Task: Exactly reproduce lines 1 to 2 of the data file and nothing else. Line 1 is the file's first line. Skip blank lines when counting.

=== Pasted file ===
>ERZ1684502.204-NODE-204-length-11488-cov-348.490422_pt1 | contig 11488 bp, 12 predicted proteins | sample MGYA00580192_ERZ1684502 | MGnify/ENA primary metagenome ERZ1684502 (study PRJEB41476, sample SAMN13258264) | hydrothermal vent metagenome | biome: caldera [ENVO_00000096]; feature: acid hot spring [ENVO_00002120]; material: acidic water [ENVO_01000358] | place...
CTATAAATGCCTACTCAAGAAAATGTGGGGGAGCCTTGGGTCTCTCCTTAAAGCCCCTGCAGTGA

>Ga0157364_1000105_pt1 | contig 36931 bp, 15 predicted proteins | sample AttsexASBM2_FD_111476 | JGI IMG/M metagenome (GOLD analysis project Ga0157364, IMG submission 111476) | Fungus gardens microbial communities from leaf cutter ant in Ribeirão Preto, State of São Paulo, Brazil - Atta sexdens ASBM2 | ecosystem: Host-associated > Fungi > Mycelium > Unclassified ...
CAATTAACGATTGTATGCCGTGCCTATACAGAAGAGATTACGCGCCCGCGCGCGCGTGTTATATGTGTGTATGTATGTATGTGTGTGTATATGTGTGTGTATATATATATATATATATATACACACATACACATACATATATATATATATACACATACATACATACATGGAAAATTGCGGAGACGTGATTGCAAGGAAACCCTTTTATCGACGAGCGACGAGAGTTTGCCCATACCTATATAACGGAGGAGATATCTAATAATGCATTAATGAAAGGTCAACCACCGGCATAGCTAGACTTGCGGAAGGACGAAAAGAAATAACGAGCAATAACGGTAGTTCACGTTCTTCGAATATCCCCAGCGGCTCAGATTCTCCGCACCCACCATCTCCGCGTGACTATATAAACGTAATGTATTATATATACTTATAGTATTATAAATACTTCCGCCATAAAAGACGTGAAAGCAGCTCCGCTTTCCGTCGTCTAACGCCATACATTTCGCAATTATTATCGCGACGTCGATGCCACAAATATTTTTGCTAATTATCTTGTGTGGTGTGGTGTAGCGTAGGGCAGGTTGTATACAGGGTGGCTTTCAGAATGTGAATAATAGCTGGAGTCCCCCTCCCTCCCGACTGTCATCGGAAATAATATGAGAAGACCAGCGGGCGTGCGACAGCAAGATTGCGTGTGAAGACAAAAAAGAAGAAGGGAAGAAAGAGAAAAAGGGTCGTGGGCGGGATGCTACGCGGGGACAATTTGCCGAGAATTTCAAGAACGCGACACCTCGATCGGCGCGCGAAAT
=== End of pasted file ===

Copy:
>ERZ1684502.204-NODE-204-length-11488-cov-348.490422_pt1 | contig 11488 bp, 12 predicted proteins | sample MGYA00580192_ERZ1684502 | MGnify/ENA primary metagenome ERZ1684502 (study PRJEB41476, sample SAMN13258264) | hydrothermal vent metagenome | biome: caldera [ENVO_00000096]; feature: acid hot spring [ENVO_00002120]; material: acidic water [ENVO_01000358] | place...
CTATAAATGCCTACTCAAGAAAATGTGGGGGAGCCTTGGGTCTCTCCTTAAAGCCCCTGCAGTGA